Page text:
As academic conferences go, this was a small event, with about 90 participants from a range of countries, institutions and disciplines. Threshold Concepts (TCs) is/are still something of a niche market, but attracting more attention all the time. What are they? See here for my introductory take and useful links at the bottom of the page.
There were many fascinating papers, but here is not the place to attempt a report; if and when that becomes available, I will post the link. But, reflecting more broadly:
Why are TCs gaining attention and popularity? Strangely, the view was expressed several times that although theoretically elegant and practically very useful, their virtue (in the classical sense--one of the sessions I attended this morning was by a classicist) resides in what they represent to academics. This was articulated particularly convincingly by Mick Flanagan of UCL, who is an electrical engineer; and there were many engineers present, which is not usual for a teaching and learning focused event. Mick explained how the pedagogy of engineering has almost stalled over the past decades, and (I exaggerate his more nuanced account) how academics--particularly by implication hard-nosed practical engineers--resent educational/faculty developers descending on the them and telling them how to do their jobs. Proponents of threshold concepts do not come across in that patronising way. They acknowledge subject or disciplinary expertise, and simply want to encourage and support teachers in those disciplines to discover the threshold concepts in the discipline and to find ways teaching and assessing them. The model necessarily implies partnership, acknowledging the precedence of subject expertise.
But! Critical to the emerging corpus of theory and indeed speculation about threshold concepts and troublesome knowledge is the notion of "liminality". What's that? Good question.
- Formally, it derives from the work of anthropologist Victor Turner (1967; The Ritual Process sorry I can't reference the publisher, but I am away from base...) He coined it--roughly--to describe the transitional position of participants in rites of passage and initiations, when they are moving between their previous status and their new one, venturing tentatively into the unknown. It's a good framework.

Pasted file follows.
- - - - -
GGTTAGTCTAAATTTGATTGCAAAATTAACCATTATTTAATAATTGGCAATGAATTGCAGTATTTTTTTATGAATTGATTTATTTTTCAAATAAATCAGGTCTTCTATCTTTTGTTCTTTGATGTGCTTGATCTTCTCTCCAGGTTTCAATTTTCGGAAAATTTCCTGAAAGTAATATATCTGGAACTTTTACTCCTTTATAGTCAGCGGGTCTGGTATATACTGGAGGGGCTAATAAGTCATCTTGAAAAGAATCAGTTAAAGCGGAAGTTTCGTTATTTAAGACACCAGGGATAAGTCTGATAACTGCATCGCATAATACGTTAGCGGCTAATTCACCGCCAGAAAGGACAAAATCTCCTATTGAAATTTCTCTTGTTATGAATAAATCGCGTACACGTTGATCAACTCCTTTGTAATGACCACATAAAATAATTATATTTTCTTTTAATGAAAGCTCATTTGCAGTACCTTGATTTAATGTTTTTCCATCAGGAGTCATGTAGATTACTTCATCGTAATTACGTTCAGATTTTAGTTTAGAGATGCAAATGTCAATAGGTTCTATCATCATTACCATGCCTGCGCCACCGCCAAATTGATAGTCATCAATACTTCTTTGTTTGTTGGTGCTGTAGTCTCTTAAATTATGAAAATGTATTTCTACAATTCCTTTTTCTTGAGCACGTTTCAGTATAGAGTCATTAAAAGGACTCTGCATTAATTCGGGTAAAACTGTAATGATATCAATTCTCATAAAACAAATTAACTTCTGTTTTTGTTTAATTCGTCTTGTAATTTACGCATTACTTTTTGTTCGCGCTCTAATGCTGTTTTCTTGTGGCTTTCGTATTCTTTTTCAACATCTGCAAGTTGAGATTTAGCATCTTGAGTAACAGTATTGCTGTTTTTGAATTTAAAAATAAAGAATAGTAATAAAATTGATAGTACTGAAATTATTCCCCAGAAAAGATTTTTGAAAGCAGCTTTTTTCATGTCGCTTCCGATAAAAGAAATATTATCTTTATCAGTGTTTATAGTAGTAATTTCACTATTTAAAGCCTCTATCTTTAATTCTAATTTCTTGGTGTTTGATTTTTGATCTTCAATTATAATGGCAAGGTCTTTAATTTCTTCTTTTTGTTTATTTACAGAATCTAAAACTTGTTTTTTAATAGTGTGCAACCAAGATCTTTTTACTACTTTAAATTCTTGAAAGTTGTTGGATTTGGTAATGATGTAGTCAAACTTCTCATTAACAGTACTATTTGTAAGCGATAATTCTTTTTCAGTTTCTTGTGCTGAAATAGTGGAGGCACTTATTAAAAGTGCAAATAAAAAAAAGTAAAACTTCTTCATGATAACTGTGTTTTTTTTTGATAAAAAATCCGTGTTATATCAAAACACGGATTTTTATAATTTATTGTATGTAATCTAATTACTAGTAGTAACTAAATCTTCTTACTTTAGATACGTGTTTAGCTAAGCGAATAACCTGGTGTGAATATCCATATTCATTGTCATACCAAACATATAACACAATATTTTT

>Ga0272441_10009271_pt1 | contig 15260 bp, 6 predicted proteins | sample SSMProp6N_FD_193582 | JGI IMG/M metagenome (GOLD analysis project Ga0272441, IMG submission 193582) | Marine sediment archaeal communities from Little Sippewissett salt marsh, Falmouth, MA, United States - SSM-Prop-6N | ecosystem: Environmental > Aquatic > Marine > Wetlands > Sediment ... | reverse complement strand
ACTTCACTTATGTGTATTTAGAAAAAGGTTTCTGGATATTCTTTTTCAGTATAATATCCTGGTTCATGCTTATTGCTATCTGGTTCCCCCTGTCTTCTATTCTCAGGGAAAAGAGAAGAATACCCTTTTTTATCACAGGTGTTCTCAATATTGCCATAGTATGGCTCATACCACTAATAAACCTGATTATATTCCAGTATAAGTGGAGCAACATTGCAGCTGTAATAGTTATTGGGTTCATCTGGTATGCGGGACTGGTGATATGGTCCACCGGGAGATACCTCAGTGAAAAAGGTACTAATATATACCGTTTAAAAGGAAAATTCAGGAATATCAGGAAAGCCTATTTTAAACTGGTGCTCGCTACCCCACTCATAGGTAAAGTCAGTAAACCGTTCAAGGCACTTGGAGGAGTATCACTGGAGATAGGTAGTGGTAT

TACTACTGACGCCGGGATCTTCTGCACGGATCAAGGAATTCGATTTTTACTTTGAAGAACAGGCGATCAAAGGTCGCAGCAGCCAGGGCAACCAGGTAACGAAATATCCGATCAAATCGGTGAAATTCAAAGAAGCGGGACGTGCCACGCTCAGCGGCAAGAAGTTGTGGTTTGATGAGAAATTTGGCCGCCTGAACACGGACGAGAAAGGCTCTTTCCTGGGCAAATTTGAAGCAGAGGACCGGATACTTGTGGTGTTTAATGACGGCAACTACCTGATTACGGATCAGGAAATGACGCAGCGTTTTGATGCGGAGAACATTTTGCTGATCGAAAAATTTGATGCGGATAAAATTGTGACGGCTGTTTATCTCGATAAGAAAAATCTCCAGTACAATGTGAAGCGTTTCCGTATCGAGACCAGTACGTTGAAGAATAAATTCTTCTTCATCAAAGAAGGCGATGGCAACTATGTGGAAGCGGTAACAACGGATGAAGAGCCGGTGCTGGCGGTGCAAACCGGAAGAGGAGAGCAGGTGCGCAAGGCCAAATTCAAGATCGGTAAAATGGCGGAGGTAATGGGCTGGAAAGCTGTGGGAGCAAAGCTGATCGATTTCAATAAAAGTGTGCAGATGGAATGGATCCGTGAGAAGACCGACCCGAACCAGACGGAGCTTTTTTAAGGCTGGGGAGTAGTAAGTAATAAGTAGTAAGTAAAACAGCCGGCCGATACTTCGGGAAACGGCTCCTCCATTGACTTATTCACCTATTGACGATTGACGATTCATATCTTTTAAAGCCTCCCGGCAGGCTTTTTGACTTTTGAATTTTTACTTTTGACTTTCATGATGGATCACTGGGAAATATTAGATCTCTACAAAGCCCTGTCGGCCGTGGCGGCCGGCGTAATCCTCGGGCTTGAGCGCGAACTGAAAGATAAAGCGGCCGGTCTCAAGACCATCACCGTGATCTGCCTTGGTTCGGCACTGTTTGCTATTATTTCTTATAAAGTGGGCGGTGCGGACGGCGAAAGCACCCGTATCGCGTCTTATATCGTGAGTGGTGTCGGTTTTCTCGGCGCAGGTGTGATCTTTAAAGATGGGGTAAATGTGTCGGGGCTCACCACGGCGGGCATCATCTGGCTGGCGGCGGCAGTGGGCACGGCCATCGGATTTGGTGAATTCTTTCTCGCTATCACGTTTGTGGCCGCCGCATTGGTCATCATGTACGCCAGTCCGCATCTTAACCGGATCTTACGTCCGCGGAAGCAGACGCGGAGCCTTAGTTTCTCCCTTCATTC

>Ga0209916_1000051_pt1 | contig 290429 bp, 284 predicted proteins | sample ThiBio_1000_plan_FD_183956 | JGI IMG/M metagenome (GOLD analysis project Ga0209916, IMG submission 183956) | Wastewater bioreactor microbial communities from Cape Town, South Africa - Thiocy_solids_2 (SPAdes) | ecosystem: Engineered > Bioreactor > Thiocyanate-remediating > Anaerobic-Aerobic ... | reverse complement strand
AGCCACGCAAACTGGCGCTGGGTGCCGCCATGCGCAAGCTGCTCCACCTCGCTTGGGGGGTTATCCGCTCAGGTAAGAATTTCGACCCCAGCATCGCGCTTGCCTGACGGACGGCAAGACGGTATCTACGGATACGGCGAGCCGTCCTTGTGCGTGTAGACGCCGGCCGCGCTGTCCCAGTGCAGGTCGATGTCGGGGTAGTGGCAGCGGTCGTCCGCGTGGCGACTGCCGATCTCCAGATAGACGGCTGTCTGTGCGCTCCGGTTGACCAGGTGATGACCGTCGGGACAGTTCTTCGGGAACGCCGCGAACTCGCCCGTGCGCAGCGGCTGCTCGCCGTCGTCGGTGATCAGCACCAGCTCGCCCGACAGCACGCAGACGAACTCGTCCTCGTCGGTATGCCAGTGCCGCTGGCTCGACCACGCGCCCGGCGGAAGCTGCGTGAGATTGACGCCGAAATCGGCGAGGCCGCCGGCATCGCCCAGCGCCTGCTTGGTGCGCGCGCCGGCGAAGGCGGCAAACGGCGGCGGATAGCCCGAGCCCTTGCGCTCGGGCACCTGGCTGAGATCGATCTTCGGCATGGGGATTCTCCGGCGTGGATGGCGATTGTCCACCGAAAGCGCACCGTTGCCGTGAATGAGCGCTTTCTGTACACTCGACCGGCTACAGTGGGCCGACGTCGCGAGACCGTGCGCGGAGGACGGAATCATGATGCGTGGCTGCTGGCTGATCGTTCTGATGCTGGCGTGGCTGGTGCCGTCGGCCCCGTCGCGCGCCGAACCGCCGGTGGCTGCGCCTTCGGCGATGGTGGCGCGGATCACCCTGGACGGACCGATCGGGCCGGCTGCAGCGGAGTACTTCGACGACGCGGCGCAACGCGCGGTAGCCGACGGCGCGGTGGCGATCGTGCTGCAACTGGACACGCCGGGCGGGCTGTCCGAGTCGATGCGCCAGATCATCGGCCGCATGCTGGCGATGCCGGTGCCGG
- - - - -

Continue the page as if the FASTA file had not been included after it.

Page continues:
- Practically, it is gloriously fuzzy and confused... How do I know? Because of the very unusual concluding plenary. (Actually, it is unusual now, but it was more familiar in the '70s. But that is another story.) We met in an almost circular room with bays around it each containing a table and chairs. Each table had on it several lumps of plasticine (play-dough) and some plastic utensils, and the ad hoc group which gathered around each table was instructed to use those to model, literally, their conception(s) of liminality. The sharing process after that was well done but does not matter for present purposes. I did lots of this kind of stuff thirty years ago, and approached the exercise with resentment, and did not contribute much although I learned a lot from watching and listening; so my apologies to the rest of the group.
- The picture/image/impression/... which emerged was unmanageably rich. Get that word right; it's not "unimaginable"--far from it--but "unmanageable". And probably irreducible.
- Sensations of confusion and disorientation---
- ---which cannot be short-cut
What is the main message here? (I was tempted to say "threshold concept", but I forebore. There is a cloud on the horizon the size of someone's hand. What counts as a threshold concept? There were some papers which took a very tight view, demanding that all the published criteria be satisfied, and some which seems to accept that anything students find difficult is a TC; articulating the boundaries may be the next task for the next symposium in Sydney 2010)
The main message, I submit, is to question the view of (pardon the cliche) the "learning journey" implicit in the discourse of instructional technology.
Enough! Scripsi totum da mihi potum.